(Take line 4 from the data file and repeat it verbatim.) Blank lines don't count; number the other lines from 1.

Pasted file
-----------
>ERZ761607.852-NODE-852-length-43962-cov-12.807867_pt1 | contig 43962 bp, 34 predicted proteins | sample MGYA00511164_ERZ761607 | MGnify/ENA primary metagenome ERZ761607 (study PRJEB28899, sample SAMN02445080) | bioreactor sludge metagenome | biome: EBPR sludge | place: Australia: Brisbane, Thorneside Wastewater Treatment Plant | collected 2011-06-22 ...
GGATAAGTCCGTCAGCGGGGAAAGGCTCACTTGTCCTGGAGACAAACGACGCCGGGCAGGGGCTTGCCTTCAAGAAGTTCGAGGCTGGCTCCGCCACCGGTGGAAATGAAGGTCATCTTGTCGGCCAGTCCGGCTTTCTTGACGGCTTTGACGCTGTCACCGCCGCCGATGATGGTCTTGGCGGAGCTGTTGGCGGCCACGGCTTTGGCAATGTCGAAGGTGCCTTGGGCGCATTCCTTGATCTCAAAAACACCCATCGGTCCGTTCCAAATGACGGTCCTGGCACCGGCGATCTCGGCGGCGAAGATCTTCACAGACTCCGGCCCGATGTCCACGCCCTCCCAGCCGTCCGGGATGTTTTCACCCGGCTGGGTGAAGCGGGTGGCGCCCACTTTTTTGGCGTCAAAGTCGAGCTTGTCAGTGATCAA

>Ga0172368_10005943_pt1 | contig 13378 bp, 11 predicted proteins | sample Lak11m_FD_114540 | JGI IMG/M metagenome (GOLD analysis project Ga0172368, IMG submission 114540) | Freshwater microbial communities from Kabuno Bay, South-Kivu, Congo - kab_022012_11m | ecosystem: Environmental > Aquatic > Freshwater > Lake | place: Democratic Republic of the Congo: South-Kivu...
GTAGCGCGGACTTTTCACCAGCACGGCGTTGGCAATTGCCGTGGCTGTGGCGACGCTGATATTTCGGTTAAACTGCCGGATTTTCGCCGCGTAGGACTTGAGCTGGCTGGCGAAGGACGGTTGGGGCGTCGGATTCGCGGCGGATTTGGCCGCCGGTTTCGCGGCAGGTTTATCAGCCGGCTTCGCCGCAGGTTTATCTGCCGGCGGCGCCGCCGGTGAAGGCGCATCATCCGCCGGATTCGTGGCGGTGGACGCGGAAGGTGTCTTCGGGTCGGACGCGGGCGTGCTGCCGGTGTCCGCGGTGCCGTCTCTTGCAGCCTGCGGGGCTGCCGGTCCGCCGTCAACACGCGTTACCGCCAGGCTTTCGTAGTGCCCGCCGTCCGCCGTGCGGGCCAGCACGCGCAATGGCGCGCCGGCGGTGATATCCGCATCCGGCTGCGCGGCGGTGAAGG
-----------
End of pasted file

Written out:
GTAGCGCGGACTTTTCACCAGCACGGCGTTGGCAATTGCCGTGGCTGTGGCGACGCTGATATTTCGGTTAAACTGCCGGATTTTCGCCGCGTAGGACTTGAGCTGGCTGGCGAAGGACGGTTGGGGCGTCGGATTCGCGGCGGATTTGGCCGCCGGTTTCGCGGCAGGTTTATCAGCCGGCTTCGCCGCAGGTTTATCTGCCGGCGGCGCCGCCGGTGAAGGCGCATCATCCGCCGGATTCGTGGCGGTGGACGCGGAAGGTGTCTTCGGGTCGGACGCGGGCGTGCTGCCGGTGTCCGCGGTGCCGTCTCTTGCAGCCTGCGGGGCTGCCGGTCCGCCGTCAACACGCGTTACCGCCAGGCTTTCGTAGTGCCCGCCGTCCGCCGTGCGGGCCAGCACGCGCAATGGCGCGCCGGCGGTGATATCCGCATCCGGCTGCGCGGCGGTGAAGG